Teddy and the Bear Bank
A mechanical bank that has the unique distinction of being the only one to represent a former President of the United States is our choice as No. 147 in the numerical classification. Theodore Roosevelt, popularly known as Teddy, was an adventurer of the first order and a flamboyant controversial figure in his time. It is quite appropriate that an animated toy savings device, Teddy And The Bear, was made in representation of his hunting abilities. And, of course, the use of a bear on the bank at the time fit completely with the popular toy Teddy Bear which was practically a must for children during its period of wide popularity. The bank, in addition to its unique representation of a President, has a number of other very desirable features. For example, it is a surprise type bank, the bear does not show until the bank is operated. It was designed by Bailey and is an outstanding example of his clever touch for designing mechanical banks. It is a very attractive, well made item and must be considered to be one of the most desirable of the mechanicals.
Teddy And The Bear was patented by Charles A. Bailey of Cromwell, Conn., February 19, 1907, and assigned by him to the National Novelty Corporation of Westfield, N.Y., a corporation of New Jersey. The J. & E. Stevens Company of Cromwell, Conn., were the manufacturers of the bank. The patent papers in the case of this bank have a degree of interest. There are a total of six drawings that accompany the text, and the bank as produced by Stevens is practically identical to these drawings. However, there is one point of complete difference operation-wise between the text and the way the bank was made by Stevens. Following are two quotes from the text:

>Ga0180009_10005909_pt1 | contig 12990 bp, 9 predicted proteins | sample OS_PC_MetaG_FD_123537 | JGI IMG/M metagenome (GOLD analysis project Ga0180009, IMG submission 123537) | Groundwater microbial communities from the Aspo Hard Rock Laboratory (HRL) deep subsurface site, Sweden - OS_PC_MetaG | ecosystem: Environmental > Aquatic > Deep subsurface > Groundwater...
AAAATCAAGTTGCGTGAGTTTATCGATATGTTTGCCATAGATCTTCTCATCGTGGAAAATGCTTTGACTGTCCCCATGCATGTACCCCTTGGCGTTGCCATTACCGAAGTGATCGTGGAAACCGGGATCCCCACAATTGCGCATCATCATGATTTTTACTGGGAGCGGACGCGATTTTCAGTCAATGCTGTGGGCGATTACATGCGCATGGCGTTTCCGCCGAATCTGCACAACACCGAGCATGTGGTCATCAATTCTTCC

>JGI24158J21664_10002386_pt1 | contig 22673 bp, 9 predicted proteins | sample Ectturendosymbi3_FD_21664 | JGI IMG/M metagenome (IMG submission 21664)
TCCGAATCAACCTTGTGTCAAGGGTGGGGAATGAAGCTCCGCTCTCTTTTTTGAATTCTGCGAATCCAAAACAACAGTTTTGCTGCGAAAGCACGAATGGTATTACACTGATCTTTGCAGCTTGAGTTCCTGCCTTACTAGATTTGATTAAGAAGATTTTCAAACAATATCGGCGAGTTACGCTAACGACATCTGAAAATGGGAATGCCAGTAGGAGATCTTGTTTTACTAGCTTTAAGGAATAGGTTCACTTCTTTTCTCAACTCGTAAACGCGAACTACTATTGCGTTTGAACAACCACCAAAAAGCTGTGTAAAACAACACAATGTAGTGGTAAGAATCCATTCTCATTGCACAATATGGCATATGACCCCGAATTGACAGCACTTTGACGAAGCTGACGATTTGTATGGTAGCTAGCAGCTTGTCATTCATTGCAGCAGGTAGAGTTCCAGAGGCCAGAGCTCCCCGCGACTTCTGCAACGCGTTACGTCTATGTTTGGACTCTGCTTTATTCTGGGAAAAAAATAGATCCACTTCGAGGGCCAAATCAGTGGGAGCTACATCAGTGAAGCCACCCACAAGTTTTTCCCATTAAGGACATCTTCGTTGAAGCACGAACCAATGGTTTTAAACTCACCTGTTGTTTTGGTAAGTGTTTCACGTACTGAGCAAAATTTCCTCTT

"A further object of the invention is to provide a bank in which two or more movable figures are so arranged as to be operated in successive order, or only the first may be set into motion as desired."
"If the operator wishes to expose the head of the bear the trigger (operating lever), after releasing the sear (firing gun mechanism) is further depressed allowing a spring to elevate the head of the bear."
This means that Baileys original intent was that the gun shot the coin into the bank first and then second the bears head protruded from the tree stump. The bank operates exactly opposite to this. The bears head comes up first, then the gun fires. As a matter of fact, if one wishes to do so the bank can be operated so that only the bears head comes out of the stump.
The bank shown is in fine original condition and colors of parts are as follows: The base is green with bronze highlighting and a brown stone-like representation thereon. The lettering of the name is in silver. The tree stump is dark brown streaked with gold, and the coin slot area, as well as two other sections, are in yellow. The top movable cover of the stump is leaf-like in green and silver. The bears head is a reddish brown with a red mouth and nostrils and white teeth and eyes. Teddy wears black shoes with green puttees having gold buttons. His breeches, jacket and hat are tan and his shirt is blue. The gun is silver with a brown stock. He has flesh color hands and face with red lower lip, brown mustache and gold glasses. All this adds up to an attractive, colorful bank.
The bank is pictured after the action has taken place. To operate Teddy And The Bear from the position shown, the bears head is pushed down into the stump and the cover placed thereon. The piece along the top of the gun barrel that shoots the coin into the bank is pushed back along the barrel until it snaps into position. At the same time the head lowers as though taking aim. A coin is then placed on the gun barrel. The lever located between Teddys legs is pressed forward all the way. When done in this fashion all parts work together. The coin is shot forward into the stump and Teddy snaps his head back as though looking at the bear whose head springs from the top of the tree trunk. If one desires noise to accompany the action, there is a provided section in the gun for exploding caps.
In closing it bears mention, as the writer has stated before, that some of the best and most interesting mechanical banks are those that are considered by collectors to be more or less common. Teddy And The Bear is an excellent example of this type of bank. It was a fine salable item to begin with and made over a period of years. Thus quantities were produced and logically numbers survived. In the accepted terminology of "common," the bank is not that readily available an item but specimens turn up now and then and new or less advanced collectors of today still have a good chance of finding a reasonably good specimen.